7 Key Principles of GDPR: Data Processing
Why are the 7 principles of GDPR important?
The 7 GDPR principles are fundamental principles of processing as prescribed under GDPR and form the backbone of any compliance program. These principles have been derived over time from the International and European data protection laws. ‘Convention 108’ was the first internationally binding instrument to come up with data protection principles. The principles essentially outline the obligations that must be adhered to whenever the personal data is collected, processed, and stored about an individual. In the European context, the Data Protection Directive incorporated fundamental data protection principles. Although the principles are like those found under the Directive, GDPR has ensured a greater level of compliance as the principles are more detailed and even take into account the advancements in technology.
These principles are the building blocks of the regulation and should be implemented in every aspect of compliance. Failure to comply will set the highest administrative fine up to €20 million or 4% of your total worldwide annual turnover, whichever is higher.
What are the 7 principles of Processing?
We aim to go through each of the 7 principles to familiarise the readers with the basic tenets of GDPR and gain a better understanding of their compliance. The principles are as follow:-
1. Lawfulness, fairness, and transparency
The lawfulness principle aims to ensure that there is an objective or reason for the processing of personal data. It relates to adopting the proper lawful basis for processing personal data. There are majorly 6 objectives for processing personal data: - 1. The user must have provided consent to carry out the processing.
2. The processing must be necessary for the performance of the contract related to the data subject.
3. It is necessary for complying or fulfilling a legal obligation of the controller.
4. To protect the vital interests of any natural person
5. To carry out the processing for the performance of a task in the public interest.
6. Processing is necessary for the legitimate interest of the controller and the controller can ensure that it does not override the data subjects’ rights and interests.
The concept ensures that data subjects must know how their data will be processed to allow them the liberty to make an informed decision about whether they agree to such processing or not. Fairness overall ensures that users data won’t mishandle or be misused once collected.
The principle is directly linked with the idea of being clear and open towards the data subject when processing personal data. The controller should make an honest communication with the individuals about how their data will be used.
2. Purpose Limitation
Purpose limitation simply means that the controller must be sure about the particular purpose for which the personal data of the individuals will be used. The identification and fixation of the purpose act as a boundary wall for the collection and usage of the data. The purpose must be clearly established and properly communicated. For example, data collected by a doctor for health-related assessment and treatment cannot be further shared with the insurance company as it will be considered incompatible with the original purpose.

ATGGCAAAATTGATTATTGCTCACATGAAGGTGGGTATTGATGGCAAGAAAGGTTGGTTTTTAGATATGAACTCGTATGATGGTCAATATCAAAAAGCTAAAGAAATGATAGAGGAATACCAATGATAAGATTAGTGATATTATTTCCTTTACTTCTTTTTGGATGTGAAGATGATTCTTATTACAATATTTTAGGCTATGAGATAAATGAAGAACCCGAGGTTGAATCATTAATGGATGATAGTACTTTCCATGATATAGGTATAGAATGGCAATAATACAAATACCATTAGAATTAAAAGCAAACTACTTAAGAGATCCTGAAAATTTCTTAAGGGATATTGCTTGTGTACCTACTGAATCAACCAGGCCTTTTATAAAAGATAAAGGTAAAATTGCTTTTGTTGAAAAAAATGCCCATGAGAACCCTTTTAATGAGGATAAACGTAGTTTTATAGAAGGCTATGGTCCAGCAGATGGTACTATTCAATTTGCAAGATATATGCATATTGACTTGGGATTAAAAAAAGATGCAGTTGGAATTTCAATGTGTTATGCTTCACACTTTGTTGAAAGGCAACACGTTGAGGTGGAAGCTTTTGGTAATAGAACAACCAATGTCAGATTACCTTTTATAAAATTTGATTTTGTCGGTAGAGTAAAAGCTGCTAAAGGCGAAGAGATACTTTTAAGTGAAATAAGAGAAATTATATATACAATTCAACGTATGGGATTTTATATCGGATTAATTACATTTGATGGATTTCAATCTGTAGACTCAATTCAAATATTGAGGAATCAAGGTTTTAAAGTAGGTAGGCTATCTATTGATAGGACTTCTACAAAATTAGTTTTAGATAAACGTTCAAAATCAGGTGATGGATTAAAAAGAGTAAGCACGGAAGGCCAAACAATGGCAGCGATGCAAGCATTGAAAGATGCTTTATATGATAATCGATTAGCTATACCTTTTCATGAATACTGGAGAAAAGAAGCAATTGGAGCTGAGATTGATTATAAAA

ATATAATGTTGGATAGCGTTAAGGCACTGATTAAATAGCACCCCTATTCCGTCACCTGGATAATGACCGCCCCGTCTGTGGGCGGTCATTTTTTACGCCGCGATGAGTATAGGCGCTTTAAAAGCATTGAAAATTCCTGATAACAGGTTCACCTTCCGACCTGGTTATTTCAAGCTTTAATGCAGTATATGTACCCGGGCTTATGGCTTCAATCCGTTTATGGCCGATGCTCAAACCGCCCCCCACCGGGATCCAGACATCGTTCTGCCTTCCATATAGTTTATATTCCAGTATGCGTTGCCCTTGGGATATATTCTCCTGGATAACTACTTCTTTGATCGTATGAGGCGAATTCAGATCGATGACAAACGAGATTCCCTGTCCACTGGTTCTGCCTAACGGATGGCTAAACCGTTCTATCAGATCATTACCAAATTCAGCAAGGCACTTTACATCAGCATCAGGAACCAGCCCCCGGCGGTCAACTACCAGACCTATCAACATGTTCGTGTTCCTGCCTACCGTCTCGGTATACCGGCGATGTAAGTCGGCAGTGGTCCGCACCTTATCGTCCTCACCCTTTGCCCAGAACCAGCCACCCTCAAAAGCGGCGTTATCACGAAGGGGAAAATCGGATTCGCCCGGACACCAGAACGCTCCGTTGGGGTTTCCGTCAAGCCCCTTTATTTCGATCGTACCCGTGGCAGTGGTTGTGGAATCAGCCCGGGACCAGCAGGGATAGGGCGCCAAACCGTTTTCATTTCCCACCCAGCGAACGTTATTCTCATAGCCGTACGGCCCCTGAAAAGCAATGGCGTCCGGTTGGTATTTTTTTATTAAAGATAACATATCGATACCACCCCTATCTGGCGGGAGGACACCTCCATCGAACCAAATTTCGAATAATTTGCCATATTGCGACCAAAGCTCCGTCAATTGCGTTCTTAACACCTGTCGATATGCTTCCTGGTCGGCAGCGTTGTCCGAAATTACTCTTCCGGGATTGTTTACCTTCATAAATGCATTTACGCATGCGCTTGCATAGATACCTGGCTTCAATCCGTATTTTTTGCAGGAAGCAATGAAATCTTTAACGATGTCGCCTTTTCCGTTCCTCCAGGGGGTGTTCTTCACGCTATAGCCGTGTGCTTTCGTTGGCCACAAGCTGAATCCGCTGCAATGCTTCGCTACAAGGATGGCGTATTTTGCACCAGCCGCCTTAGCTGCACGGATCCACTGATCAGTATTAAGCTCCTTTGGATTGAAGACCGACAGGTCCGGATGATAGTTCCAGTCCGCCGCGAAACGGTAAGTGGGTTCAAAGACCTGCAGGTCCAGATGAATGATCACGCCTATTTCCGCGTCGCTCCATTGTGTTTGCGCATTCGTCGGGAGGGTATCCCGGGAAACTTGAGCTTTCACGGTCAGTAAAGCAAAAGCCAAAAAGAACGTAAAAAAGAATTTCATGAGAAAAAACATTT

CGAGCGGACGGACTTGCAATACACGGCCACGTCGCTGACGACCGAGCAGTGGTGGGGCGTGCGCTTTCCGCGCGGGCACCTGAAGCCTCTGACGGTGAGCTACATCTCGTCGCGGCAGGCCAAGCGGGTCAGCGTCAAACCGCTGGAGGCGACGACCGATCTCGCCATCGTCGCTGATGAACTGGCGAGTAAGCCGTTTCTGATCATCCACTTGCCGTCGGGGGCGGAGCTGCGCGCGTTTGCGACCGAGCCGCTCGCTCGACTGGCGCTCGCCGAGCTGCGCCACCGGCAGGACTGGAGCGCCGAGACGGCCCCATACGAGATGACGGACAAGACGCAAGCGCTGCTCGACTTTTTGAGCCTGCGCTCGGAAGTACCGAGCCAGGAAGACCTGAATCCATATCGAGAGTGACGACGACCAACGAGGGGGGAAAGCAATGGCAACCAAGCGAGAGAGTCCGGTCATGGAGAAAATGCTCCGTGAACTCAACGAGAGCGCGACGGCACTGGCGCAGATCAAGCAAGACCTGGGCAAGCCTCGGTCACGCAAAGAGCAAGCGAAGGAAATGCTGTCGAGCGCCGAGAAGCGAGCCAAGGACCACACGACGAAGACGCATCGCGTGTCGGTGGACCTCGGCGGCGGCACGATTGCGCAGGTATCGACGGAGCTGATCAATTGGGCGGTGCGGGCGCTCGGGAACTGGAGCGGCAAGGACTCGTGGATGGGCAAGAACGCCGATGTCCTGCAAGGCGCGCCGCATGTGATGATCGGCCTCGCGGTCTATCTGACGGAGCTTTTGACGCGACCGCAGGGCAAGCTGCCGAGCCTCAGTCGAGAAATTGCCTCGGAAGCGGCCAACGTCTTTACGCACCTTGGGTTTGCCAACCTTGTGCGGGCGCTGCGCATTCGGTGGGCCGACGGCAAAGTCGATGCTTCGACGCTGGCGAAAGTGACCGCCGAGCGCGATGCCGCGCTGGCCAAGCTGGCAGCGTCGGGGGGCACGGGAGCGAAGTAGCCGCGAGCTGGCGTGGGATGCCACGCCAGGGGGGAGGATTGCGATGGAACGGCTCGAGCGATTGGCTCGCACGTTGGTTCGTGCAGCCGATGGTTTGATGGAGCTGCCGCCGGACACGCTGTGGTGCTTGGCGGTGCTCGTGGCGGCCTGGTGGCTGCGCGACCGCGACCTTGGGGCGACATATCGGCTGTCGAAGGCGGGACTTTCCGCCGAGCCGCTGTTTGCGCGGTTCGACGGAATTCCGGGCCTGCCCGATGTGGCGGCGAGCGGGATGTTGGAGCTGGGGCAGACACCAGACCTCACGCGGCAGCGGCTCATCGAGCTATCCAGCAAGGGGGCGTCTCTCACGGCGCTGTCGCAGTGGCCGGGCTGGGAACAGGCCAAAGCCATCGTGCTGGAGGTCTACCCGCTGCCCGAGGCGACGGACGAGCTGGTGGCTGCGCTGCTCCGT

3. Data Minimisation
It means that the controller should restrict the collection of personal data to the extent which is directly relevant and necessary to achieve a specific purpose. It should always be ensured that the data collected is necessary and proportionate to accomplish a specified purpose. For example, collecting a large amount of data that is excessive in relation to what the controller aims to accomplish will be considered disproportionate.
Data controllers have the responsibility to verify the authenticity of the data the company holds. The rationale behind this principle is to encourage the controller to set up checks and balances to update and maintain the personal data that you process on regular basis. Conducting periodical accuracy checks or audits of the data inventory is the best way to abide by the principle.
5. Storage Limitation
It simply means that the personal data must not be kept for longer than necessary and should be securely deleted unless there is a rationale for retaining it. For example, the personal data collected in relation to the recruitment process should be deleted once the recruitment is over.
6. Integrity and confidentiality
It is interlinked with information security. The principle essentially means data controllers should proactively plan to protect personal data from any unauthorised or unlawful processing activity. The controller should be diligent to prevent data from any accidental loss, damage or destruction. The principle aims to promote organisation-wide measures related to information security.
Accountability simply refers to being responsible for data privacy compliance and maintaining records as proof of compliance with the data protection principles. To ensure accountability it becomes imperative that the controller documents every step of the compliance journey and provides evidence of steps taken. For example, maintaining documents of processing activity or appointment of DPO.
The General Data Protection Regulation (GDPR) is one of the finest and globally prominent data protection laws after Convention 108. The regulation specifically embraces and reinforces the 7 data protection principle to provide an organisation with a guide on how to best manage their personal data and secure compliance with the law.
This article does not constitute legal advice in any form and only seeks to break down some of the main points set out by publicly available sources such as the ICO.